Benefits and Disadvantages of Wood Pellet Stoves

Wood pellet stoves are generally small, and the bags of pellets are about the size of a mulch bag, making them easy to store. They're also easy to operate; they on­ly require loading pellets and igniting the flame. And depending on what size hopper your stove has, it may need to be loaded only once a day.

Because the fire is contained in a heat box inside the unit, there is a minimum of smoke, which lessens the smell in your home and prevents the outside of the unit from heating up. Pellets create considerably less ash than firewood, giving off less creosote, a flammable byproduct of combustion that can build up and cause chimney fires.

Wood pellets are made from recycled materials and are heavily compressed, which reduces the moisture content. Dry fuel creates more heat, causing the pellets to burn hotter and cleaner than their wood counterparts. Wood pellet stoves also emit fewer pollutants than traditional fireplaces. They're considered to be carbon neutral by many environmentalists, due to the fact that the pellets are made from trees that lived on carbon, so the two cancel each other out. The pellets also are inexpensive, and you can purchase them in small quantities as needed, versus the upfront costs of purchasing a cord of firewood.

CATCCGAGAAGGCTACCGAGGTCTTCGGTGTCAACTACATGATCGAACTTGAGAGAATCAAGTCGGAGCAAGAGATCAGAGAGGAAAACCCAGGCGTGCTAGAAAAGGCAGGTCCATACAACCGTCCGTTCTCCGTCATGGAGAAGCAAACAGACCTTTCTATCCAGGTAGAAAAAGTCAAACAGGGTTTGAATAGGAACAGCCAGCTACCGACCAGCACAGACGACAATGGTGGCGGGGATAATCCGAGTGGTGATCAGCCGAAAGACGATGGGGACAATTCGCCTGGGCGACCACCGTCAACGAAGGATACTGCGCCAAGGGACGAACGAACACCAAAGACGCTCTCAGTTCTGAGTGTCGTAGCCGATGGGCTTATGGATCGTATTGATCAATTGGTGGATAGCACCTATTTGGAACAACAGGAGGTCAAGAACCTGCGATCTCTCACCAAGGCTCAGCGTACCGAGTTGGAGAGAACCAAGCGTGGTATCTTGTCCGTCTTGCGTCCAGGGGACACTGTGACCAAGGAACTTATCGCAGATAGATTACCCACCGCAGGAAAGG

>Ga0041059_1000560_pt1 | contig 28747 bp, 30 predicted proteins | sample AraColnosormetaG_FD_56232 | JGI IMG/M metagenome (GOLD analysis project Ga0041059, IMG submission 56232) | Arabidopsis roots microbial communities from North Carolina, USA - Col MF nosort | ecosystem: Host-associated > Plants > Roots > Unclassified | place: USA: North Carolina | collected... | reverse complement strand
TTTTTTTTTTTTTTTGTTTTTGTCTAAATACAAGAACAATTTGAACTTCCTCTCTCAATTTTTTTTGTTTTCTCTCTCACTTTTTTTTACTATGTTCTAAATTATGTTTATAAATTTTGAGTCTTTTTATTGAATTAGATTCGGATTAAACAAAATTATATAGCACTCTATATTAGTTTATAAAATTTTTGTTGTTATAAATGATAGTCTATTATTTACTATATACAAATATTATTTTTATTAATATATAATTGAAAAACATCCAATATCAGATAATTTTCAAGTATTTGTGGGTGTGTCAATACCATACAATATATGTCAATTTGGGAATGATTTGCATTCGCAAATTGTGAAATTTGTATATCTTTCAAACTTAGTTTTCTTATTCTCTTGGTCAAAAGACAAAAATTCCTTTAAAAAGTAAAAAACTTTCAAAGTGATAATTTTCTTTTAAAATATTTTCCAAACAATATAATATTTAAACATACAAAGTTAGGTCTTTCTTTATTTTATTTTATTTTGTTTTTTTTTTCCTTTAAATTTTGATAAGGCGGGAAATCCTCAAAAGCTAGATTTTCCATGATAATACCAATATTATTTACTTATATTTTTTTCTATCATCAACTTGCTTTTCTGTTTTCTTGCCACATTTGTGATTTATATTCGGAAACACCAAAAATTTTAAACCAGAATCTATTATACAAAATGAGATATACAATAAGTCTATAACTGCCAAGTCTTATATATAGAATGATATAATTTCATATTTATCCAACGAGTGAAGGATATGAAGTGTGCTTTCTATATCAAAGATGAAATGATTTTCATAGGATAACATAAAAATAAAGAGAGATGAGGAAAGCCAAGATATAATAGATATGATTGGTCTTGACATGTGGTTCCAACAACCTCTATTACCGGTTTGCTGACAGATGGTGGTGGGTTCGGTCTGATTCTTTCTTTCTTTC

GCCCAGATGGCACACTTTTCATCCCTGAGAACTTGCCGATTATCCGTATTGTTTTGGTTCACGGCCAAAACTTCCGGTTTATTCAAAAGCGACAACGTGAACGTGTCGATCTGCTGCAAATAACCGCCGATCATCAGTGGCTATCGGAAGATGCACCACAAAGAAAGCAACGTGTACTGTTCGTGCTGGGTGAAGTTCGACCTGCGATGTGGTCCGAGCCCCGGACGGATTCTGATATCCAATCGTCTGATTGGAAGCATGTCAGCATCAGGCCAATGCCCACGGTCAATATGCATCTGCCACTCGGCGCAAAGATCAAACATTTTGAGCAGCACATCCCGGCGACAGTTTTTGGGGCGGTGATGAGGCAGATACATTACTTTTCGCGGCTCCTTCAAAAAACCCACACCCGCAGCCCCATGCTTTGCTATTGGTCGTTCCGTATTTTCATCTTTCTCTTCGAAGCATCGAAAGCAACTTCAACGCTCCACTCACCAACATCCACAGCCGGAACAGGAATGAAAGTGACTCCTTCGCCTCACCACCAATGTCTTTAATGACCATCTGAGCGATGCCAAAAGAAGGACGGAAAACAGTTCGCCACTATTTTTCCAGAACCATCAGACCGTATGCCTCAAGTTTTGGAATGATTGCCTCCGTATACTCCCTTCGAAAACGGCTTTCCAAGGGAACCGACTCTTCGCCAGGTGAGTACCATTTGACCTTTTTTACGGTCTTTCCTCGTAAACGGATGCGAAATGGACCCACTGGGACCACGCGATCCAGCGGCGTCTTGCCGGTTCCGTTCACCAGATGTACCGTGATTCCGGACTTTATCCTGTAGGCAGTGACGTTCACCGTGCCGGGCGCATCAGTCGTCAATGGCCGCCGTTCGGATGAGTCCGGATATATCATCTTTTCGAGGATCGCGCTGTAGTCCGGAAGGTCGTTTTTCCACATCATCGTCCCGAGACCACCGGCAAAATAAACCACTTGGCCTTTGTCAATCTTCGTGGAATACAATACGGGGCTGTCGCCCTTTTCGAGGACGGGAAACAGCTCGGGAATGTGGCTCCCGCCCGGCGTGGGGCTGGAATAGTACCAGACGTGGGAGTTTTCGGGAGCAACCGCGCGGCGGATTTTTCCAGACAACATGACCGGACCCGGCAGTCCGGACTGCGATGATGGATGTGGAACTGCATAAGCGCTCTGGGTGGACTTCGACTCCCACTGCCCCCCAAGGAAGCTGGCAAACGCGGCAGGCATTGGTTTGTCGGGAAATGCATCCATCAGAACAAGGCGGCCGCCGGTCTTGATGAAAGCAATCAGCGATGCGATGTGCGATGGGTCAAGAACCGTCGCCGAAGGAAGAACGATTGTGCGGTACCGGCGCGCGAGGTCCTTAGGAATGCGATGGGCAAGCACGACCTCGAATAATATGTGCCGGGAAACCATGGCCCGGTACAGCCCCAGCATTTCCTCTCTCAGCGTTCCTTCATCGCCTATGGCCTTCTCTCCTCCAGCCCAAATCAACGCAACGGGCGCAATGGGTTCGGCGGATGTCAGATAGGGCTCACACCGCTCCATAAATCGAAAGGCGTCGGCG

Given the number of benefits a wood pellet stove offers, it's hard to believe there are any disadvantages. But indeed there are a few. Prices of wood pellet stoves range from $1,700 to $3,000 and usually require installation, which is an additional cost to consider.

Stoves are primarily manufactured in colder climates, such as the Pacific Northwest, so purchasing a stove from an authorized dealer close to where you live can mean paying more for freight costs. Also, if you have limited storage at your house, it could require multiple trips to the store to keep enough pellets on hand. And there's a chance that pellets aren't available at a store near you, which means paying shipping costs to get them delivered.

Stoves run on electricity, so if your power goes out, so does your stove. You can purchase a back-up generator to have on hand -- at another additional cost. And, the cost of pellets and electricity is generally less than what it would cost to run a gas heater per year, but slightly more expensive than a fireplace.